By LEE McDOUGAL
NATHAN Quinn doesn't think any further restrictions on NSW P-plate drivers is the answer to cutting the youth carnage on our roads.
In the wake of the death of yet another P-plater on the weekend ? the 49th in NSW for the year -the 20-year-old is adamant there is a better way to make young drivers safer behind the wheel.
The simple answer, according to Nathan, is education and plenty of 'off-road' experience.
And the Coffs Harbour born and raised apprentice mechanic should know what he's talking about ? he is fast gaining a name and reputation as one of Australia's newest car racing prodigies.
The son of Martin Quinn ? a well-known and successful Coffs Harbour rally driver during the 1980s and 1990s ? Nathan recently drove to ninth outright against much older and better equipped drivers at the Rally of Canberra.
Yet while it is easy to assume, given his parentage, that Nathan was driving from a very early age, it will surprise many to learn that his first experience behind the steering wheel came only when he gained his L-plates.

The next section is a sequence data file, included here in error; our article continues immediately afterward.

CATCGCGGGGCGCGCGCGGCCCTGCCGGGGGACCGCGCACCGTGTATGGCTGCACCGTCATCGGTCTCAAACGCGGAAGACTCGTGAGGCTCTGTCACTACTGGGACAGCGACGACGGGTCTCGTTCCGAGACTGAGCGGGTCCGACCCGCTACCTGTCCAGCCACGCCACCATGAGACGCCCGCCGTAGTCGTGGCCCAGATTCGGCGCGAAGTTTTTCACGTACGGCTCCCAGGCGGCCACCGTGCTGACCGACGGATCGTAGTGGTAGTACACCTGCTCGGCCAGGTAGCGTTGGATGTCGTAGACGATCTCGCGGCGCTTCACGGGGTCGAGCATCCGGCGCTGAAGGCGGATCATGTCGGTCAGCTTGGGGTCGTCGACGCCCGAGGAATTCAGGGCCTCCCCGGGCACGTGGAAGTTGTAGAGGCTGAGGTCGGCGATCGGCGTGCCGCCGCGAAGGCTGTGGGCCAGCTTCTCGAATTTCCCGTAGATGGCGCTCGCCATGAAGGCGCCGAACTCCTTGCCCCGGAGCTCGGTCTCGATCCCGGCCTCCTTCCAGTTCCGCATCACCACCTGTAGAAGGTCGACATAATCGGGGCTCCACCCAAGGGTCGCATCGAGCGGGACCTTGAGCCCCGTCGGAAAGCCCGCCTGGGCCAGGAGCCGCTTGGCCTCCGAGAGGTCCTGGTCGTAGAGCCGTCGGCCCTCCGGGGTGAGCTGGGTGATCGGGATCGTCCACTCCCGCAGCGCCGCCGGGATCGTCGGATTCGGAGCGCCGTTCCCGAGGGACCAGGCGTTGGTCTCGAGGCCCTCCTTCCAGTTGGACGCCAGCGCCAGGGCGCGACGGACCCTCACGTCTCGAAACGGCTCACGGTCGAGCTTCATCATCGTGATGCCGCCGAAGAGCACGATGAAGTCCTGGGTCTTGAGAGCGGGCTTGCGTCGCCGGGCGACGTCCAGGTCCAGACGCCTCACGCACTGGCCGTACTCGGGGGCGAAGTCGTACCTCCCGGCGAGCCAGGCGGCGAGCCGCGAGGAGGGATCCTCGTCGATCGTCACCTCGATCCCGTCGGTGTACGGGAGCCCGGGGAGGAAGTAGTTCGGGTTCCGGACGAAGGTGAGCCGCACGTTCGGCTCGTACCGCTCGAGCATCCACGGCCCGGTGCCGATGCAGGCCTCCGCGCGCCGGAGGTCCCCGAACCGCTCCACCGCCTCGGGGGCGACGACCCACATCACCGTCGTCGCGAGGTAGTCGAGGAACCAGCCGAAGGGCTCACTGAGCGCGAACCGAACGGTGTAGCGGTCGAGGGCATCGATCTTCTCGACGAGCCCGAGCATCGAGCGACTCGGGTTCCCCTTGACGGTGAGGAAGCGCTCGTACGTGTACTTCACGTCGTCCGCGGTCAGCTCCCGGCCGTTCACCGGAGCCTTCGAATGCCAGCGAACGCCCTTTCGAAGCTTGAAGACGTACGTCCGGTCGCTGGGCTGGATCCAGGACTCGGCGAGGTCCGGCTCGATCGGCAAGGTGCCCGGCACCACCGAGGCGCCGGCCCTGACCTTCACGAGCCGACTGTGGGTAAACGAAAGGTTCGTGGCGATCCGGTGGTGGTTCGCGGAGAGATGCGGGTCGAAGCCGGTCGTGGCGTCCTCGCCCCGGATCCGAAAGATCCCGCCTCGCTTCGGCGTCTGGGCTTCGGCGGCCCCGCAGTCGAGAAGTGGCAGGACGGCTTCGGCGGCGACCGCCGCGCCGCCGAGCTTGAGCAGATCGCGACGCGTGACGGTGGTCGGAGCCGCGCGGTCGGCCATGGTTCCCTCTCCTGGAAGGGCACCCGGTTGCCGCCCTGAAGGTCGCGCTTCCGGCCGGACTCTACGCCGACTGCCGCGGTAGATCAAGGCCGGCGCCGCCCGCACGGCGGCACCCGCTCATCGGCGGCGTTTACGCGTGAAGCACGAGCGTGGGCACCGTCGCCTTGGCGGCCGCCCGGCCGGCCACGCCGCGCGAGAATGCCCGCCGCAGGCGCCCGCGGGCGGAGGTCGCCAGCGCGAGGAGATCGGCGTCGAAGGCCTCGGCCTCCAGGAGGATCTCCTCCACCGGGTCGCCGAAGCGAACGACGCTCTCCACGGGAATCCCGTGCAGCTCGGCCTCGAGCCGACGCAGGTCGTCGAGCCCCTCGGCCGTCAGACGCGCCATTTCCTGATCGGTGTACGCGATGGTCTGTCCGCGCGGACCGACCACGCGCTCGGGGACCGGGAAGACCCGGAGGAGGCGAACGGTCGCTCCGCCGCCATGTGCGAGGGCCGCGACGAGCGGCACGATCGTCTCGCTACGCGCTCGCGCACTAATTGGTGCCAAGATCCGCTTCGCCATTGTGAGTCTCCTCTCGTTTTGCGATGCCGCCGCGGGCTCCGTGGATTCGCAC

"Dad never wanted me to drive," Nathan said.
"It wasn't until I had my P-plates, and after a lot of convincing to turn dad around, that I became a member of the Coffs Harbour and District Sporting Car Club. "They hold khanacross and motorkhana events and that is where you really learn to drive. You learn just how easy it is for a car to lose control and how easy it is to get into trouble."
Given he only only came off his P-plates ? 'unscathed' ? six months ago, and his status in racing circles, his advice to young L-plate and P-plate drivers speaks a wisdom far beyond his years.
Nathan said that once you were out of control, regardless of who you were or how good a driver, it didn't take much to lose your life.
"Look at Peter Brock. "He was considered by many as Australia's best driver yet once he lost control, that was it," Nathan said.
While the national media attention is on the call for P-plate curfews, passenger restrictions and raising of the minimum P-plate age to 18, Nathan believes the only way to successfully reduce the young driver road toll is driver education.
"Get them to join a car club where they will learn how to drive a car properly," he said.
"You learn how easy it is to lose control, you learn how easy it is to get into trouble, you develop a basic perception of what a car can do.
"Also, if you want to race and prove something, you do it in a controlled, safe environment. There are so many variables happening on the highway. If you want to drive at high speed, do it in a proper, safe, controlled race environment."